For three days, Hank Hansen set up a table full of odds and ends he’s accumulated over the years and displayed them for sale at the Jackson County Fairgrounds in Brownstown.

The Seymour man’s miscellaneous items included a variety of tools and equipment including a socket wrench set, fishing lures and a saw.

At one point Saturday, a Freetown man browsing Hansen’s stuff showed some interest in a pair of hatchets.

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“I’ll do the pair for $20,” Hansen told Tony Burdine.

Burdine shook his head yes.

“See, isn’t that nice?” Burdine said.

That deal was just one of many made during the sixth annual Jackson County Antique Machinery Show. The event ran from Thursday through Saturday and offered exhibits, demonstrations, food stands and swap and flea markets.

“I like old tools and antiques and it’s not very often that you get to see something like this in Brownstown,” Burdine said. “You definitely don’t see these kinds of tools in the store.”

Hansen, who has items he’s collected from 35 to 50 years ago, said he enjoyed each day he was out there.

“The people who came by are just fantastic,” he said. “If you have something that you have accumulated, and they can use for not very much money, they appreciate that and it makes me feel good if they can use it.”

Larry Stuckwisch of Tampico also had a display of antiques for sale including a telephone booth, school bells, old seed planters and Raggedy Ann dolls.

He said he attended the first year the event was put on and returned again.

“I think this will grow,” Stuckwisch said. “They are just starting, but I think it will grow.”

Some of the attendees traveled from outside of Jackson County.

Charlie Precht and Bob Amrhein drove about two hours from Connersville.

Precht said he visited last year and had a good experience. Both he and Amrhein, who is a retired farmer of more than 50 years, wanted to see the Bolen garden tractors and the machinery.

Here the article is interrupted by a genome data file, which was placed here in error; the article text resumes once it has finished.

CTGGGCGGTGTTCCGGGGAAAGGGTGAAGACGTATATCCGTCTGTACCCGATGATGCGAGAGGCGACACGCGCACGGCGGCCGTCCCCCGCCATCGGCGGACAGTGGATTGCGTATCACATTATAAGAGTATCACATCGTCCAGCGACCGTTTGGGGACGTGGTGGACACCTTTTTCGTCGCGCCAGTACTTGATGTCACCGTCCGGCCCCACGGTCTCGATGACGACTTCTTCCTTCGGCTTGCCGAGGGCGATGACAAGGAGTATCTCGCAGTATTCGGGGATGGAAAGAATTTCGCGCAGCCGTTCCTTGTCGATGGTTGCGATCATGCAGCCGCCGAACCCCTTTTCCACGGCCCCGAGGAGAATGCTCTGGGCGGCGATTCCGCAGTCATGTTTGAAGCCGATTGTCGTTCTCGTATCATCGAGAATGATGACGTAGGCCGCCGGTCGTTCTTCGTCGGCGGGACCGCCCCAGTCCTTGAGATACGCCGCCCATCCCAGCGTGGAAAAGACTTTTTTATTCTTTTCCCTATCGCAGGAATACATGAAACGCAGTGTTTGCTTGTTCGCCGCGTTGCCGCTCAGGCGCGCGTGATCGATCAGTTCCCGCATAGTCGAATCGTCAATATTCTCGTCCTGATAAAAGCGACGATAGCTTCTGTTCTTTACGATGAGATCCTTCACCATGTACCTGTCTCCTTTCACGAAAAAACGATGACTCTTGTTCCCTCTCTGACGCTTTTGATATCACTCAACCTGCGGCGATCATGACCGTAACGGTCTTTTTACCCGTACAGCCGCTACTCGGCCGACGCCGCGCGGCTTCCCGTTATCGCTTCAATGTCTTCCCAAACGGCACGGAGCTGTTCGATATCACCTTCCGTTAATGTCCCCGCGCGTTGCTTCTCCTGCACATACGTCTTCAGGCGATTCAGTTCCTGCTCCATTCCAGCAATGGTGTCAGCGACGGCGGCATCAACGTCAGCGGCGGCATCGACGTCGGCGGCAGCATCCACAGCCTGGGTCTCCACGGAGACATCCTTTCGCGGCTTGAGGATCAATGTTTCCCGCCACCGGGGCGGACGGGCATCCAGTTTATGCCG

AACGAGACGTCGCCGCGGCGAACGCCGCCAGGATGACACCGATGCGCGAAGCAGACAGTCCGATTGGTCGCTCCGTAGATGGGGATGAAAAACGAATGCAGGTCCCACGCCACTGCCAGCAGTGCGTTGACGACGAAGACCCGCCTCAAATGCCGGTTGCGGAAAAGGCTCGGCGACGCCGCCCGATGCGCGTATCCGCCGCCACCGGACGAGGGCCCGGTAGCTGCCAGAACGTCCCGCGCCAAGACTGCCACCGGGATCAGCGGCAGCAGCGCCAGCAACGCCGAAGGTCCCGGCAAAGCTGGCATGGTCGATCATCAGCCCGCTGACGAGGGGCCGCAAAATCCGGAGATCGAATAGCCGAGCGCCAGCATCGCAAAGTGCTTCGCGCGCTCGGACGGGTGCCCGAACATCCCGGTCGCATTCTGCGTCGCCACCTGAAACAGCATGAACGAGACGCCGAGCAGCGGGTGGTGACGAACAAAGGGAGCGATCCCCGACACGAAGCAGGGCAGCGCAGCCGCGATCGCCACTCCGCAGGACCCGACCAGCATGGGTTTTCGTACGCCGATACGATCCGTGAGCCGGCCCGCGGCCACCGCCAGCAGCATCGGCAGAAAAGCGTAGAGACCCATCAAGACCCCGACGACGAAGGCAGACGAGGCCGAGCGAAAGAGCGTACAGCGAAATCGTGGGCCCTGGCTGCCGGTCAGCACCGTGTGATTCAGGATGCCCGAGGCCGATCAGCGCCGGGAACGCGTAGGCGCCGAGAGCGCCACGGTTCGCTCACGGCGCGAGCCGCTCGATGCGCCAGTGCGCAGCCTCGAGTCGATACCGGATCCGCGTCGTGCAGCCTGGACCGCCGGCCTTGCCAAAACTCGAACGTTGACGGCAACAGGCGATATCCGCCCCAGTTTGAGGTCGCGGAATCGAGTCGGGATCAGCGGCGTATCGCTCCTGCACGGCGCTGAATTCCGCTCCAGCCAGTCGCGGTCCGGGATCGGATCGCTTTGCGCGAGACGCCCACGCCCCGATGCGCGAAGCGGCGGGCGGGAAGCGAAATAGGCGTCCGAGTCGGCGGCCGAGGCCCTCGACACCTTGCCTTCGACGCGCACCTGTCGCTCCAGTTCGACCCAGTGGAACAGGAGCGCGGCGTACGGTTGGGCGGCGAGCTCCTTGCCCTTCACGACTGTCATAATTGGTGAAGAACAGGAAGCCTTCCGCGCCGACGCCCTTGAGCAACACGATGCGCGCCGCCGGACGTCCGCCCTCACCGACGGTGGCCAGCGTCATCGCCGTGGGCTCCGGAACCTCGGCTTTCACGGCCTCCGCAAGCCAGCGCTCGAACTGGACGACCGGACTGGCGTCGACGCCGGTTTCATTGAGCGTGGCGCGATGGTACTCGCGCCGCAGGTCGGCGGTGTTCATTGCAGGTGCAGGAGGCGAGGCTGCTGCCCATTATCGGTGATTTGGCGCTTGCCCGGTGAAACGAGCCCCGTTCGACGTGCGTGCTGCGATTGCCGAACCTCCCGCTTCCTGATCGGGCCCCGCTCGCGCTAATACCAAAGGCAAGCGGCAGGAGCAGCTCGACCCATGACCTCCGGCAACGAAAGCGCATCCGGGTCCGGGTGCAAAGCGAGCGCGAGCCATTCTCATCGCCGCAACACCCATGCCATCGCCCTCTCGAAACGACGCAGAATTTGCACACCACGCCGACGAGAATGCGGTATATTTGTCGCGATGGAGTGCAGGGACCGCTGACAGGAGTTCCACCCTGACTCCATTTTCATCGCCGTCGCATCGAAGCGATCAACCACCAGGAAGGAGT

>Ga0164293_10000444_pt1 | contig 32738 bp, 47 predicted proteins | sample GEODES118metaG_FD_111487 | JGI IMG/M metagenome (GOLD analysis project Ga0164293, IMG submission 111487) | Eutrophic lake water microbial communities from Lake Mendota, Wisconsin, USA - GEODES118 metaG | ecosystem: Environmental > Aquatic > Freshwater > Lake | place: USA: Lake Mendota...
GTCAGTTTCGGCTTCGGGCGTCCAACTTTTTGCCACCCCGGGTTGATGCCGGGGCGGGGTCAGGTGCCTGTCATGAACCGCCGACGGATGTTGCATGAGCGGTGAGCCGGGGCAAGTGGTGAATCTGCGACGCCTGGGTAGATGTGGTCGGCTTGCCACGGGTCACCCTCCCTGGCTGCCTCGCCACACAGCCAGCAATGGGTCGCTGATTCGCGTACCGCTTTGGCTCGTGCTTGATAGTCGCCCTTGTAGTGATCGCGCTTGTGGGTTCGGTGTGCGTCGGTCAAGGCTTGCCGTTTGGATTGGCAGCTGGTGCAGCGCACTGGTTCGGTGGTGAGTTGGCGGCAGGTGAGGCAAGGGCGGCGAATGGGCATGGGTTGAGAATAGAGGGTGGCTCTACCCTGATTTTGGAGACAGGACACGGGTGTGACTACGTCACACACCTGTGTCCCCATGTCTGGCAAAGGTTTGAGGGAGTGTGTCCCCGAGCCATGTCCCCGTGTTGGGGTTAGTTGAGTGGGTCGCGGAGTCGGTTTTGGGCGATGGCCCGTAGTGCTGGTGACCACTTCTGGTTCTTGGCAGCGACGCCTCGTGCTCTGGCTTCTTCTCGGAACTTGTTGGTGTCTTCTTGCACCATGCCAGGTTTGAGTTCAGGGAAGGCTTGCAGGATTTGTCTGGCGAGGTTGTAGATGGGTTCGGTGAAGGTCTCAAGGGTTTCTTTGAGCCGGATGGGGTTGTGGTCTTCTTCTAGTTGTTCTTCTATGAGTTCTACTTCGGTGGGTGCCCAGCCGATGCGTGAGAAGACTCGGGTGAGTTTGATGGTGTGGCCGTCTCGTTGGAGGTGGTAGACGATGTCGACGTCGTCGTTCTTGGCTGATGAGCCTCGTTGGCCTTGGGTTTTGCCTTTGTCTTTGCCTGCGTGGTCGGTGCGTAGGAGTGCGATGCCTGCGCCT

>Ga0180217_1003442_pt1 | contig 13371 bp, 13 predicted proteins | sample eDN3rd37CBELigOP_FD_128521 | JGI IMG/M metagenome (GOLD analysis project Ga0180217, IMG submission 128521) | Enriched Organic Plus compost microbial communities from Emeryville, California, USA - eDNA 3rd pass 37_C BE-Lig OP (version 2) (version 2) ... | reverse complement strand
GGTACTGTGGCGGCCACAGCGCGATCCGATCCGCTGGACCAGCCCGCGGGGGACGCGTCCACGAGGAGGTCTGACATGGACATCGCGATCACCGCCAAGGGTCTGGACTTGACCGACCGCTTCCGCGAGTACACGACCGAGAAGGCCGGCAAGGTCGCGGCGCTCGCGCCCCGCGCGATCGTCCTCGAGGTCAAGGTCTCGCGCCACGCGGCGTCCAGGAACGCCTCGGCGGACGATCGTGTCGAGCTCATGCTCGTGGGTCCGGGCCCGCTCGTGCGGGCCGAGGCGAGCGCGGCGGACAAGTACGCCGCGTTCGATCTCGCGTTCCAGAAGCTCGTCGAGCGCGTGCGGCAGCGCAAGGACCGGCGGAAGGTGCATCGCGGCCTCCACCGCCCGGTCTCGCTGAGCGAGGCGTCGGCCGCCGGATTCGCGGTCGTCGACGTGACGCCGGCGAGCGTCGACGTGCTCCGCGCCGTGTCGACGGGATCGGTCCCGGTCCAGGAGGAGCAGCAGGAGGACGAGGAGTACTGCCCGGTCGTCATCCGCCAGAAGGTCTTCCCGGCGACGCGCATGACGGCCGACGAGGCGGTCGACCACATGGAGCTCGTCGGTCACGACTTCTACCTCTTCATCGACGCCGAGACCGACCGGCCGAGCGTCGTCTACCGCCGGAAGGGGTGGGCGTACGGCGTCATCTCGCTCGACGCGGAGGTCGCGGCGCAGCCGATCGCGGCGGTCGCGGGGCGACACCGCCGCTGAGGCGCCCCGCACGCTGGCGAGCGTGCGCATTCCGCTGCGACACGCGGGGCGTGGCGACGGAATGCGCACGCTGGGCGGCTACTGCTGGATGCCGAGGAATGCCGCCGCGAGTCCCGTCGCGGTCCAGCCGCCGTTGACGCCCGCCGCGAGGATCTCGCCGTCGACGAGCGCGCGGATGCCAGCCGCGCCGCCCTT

“The flea markets are a draw, the tractors are a draw,” Precht said.

Jeremy Hensley visited from Mitchell and was accompanied by his 6-year-old son, Mason. They hauled their red 1939 F14 Farmall. It’s a tractor Hensley said he became interested in because his grandpa had one. Jeremy eventually bought one and fixed it up.

Both Hensley and his son could be seen riding around the fairgrounds on the tractor Saturday afternoon.

“We go to all the local tractor shows that we can,” Hensely said. “This one is pretty big, and we like it. He (Mason) loves tractors.”

Throughout Saturday, there were a variety of activities including tractor pulls and games, a parade and a silent auction. There was also food available and music.

Gary Needler of Seymour, who is secretary-treasurer of the Jackson County Antique Machinery Association, said the main purpose of the event is just like the association’s motto.

“We preserve the past to educate the future,” he said. “That consists of anything from antique farm machinery, automobiles, trucks and cars.”

Dennis Roberson of Spraytown, set up a display of three antique engines dating back to the 1930s — a Leroy, McCormick Deering and a Stover.

He and his wife also had an old corn sheller and a water pump, which his 6-year-old granddaughter Salisha didn’t hesitate to demonstrate. She also showed off her third-place trophy from the event’s pedal tractor pull.

Roberson said the draw to the three-day event is not only the collectable antiques but the friendships made with the others who are set up around him.

“A lot of these people, we just move from show to show,” he said. “We know almost everybody. It’s kind of fellowship more than anything.”

He joked about the difference between the engine displays and the tractors.

“We don’t need to have a crowd; we can just socialize and that’s it,” Roberson said.